By John Callewaert
The University of Michigan’s Graham Sustainability Institute has awarded seven grants, totaling $70,000, to U.S. and Canadian researchers who will help residents of shoreline communities adapt to current and future variability in Great Lakes water levels.
Researchers from 16 U.S. and Canadian universities and organizations will use the $10,000, six-month planning grants to study policy options and management actions available to residents, businesses and government officials in shoreline communities impacted by Great Lakes water-level fluctuations.
The researchers will examine potential adaptation strategies, including the associated environmental, social, political and economic benefits and challenges. Key considerations include reduced property values, education and resiliency planning, shoreline planning, stability and erosion, and climate change.
Later this year, four or five of the seven research teams will be selected to proceed with a detailed 18-month project—beginning this November and ending in April 2017—as part of the U-M’s Great Lakes Water Levels Integrated Assessment. Each of the finalist teams will receive about $50,000 to help communities identify practical, localized options to minimize the negative impacts of Great Lakes water-level fluctuations.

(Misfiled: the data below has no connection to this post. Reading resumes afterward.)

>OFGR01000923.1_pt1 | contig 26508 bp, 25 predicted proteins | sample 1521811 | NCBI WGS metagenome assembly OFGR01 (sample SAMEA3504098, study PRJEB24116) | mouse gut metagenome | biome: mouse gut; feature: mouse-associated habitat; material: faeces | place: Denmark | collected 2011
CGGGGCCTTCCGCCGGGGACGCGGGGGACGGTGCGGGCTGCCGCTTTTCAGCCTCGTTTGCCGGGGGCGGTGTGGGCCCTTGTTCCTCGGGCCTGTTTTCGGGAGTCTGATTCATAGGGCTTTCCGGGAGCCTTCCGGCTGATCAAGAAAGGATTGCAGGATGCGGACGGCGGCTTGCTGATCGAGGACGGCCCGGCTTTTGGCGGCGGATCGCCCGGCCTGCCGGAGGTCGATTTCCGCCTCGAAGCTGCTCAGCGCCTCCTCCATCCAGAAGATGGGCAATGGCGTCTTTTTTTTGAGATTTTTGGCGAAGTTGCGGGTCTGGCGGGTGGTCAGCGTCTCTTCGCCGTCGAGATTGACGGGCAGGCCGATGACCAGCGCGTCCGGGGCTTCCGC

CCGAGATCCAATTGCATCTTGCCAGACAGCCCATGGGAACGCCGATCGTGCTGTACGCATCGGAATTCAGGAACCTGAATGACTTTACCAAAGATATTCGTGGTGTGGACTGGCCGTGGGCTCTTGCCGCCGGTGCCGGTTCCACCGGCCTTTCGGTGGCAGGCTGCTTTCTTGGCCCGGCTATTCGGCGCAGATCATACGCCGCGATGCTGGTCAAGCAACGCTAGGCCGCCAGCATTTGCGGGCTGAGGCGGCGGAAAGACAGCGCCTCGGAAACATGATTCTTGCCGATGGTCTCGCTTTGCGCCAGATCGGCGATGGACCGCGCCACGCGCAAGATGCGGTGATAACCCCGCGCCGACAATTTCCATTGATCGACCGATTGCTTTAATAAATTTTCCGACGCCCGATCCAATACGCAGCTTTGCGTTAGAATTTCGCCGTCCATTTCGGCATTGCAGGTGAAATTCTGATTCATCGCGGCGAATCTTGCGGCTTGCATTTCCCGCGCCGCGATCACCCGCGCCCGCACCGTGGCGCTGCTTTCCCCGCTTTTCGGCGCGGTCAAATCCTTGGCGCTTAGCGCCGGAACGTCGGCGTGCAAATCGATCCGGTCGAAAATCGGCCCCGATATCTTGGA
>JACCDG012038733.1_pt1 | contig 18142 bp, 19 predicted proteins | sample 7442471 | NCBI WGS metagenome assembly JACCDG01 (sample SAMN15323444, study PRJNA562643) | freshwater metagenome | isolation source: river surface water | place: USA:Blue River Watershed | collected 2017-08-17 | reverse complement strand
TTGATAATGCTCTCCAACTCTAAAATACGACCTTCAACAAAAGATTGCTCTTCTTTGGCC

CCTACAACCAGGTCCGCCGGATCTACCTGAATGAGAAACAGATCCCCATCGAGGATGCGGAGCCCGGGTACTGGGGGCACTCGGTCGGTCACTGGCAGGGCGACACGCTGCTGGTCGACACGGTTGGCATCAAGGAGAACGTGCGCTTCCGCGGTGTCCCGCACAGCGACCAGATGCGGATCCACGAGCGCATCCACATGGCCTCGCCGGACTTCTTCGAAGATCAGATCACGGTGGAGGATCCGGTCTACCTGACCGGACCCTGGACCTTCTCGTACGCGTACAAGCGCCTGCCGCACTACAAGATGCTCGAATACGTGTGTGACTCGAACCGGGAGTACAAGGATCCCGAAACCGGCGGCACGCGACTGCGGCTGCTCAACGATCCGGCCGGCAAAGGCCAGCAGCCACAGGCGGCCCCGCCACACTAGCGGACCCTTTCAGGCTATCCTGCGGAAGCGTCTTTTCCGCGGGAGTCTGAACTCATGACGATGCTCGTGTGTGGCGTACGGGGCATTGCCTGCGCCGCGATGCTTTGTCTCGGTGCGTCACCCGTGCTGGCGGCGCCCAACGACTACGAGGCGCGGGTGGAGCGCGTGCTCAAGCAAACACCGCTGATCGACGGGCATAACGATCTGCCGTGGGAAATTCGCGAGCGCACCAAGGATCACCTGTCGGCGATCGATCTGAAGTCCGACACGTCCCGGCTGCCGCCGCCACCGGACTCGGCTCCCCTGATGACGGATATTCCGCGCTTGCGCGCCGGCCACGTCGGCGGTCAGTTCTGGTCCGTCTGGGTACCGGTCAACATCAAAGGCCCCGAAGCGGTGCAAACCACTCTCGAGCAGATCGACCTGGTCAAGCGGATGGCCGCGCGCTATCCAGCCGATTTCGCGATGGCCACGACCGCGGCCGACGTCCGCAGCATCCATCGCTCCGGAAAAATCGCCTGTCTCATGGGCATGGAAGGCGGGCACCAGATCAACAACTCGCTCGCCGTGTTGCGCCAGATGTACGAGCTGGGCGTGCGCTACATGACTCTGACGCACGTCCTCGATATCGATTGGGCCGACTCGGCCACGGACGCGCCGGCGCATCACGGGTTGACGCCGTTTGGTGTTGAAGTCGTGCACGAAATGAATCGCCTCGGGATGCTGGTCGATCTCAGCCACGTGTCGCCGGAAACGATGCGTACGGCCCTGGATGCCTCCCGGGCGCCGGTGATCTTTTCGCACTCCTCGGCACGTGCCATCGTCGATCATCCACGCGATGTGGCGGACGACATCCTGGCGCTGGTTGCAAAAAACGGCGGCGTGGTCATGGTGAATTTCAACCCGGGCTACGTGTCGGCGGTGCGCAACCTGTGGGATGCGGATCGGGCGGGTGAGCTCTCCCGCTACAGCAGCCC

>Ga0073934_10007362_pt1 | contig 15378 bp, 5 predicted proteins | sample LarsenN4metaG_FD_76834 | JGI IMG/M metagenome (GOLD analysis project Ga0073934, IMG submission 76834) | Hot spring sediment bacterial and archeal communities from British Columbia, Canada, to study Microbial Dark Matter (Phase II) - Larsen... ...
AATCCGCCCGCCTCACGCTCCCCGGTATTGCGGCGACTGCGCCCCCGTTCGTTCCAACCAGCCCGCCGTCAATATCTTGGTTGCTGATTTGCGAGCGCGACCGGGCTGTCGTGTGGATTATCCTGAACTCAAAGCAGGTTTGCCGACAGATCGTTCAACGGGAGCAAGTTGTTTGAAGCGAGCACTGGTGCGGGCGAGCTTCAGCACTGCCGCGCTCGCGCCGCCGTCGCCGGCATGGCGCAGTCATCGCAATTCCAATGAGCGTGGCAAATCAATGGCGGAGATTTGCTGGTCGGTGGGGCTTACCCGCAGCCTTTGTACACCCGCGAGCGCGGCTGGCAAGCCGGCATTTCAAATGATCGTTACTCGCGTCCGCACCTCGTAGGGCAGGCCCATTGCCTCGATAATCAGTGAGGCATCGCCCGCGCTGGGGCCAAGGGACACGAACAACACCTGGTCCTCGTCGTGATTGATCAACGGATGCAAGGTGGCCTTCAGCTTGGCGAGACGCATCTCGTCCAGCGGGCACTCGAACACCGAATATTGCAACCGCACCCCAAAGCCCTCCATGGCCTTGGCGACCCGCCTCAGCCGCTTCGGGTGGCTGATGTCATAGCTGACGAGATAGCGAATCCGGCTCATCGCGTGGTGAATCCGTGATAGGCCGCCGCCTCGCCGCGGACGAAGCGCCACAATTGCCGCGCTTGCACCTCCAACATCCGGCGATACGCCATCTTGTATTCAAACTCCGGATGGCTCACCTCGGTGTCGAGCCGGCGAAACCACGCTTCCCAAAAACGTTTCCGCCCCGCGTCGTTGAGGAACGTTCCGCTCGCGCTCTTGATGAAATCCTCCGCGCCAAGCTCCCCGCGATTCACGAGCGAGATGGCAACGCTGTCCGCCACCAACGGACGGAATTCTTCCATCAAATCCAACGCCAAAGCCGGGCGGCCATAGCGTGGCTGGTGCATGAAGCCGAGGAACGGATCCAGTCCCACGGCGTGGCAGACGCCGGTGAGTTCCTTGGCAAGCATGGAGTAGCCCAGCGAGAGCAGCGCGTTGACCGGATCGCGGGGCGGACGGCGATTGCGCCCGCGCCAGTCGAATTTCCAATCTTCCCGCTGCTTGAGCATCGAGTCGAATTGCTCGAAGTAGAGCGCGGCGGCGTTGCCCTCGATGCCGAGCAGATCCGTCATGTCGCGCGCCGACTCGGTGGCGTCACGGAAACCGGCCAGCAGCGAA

“The purpose of this project is to equip the region with a robust set of water-level adaptive strategies that protect the ecological integrity, economic stability and cultural values of the region,” said John Callewaert, director of the Graham Sustainability Institute’s Integrated Assessment Center.
The seven planning grants will support the following location-specific projects:
Since September 2014, all of the Great Lakes have been above their monthly average levels for the first time since the late 1990s, according to the National Oceanic and Atmospheric Administration. The unusually wet conditions of 2013 and 2014 ended a 15-year period of persistent below-average water levels on lakes Superior, Michigan and Huron, including record lows set on Michigan and Huron in early 2013, according to NOAA.
Low lake levels can interfere with commercial shipping, hydropower, recreational boating and tourism, among other things. But above-average water levels can have negative impacts as well, including coastal erosion, flooding and property damage along the shoreline.
The U-M Great Lakes Water Levels Integrated Assessment is a collaborative effort of the Graham Sustainability Institute’s Water Center and its Integrated Assessment Center. The goal is to use place-based, interdisciplinary studies to develop the information, tools and partnerships needed to address the challenges and opportunities posed by water-level variability.
To learn more about the project, click here.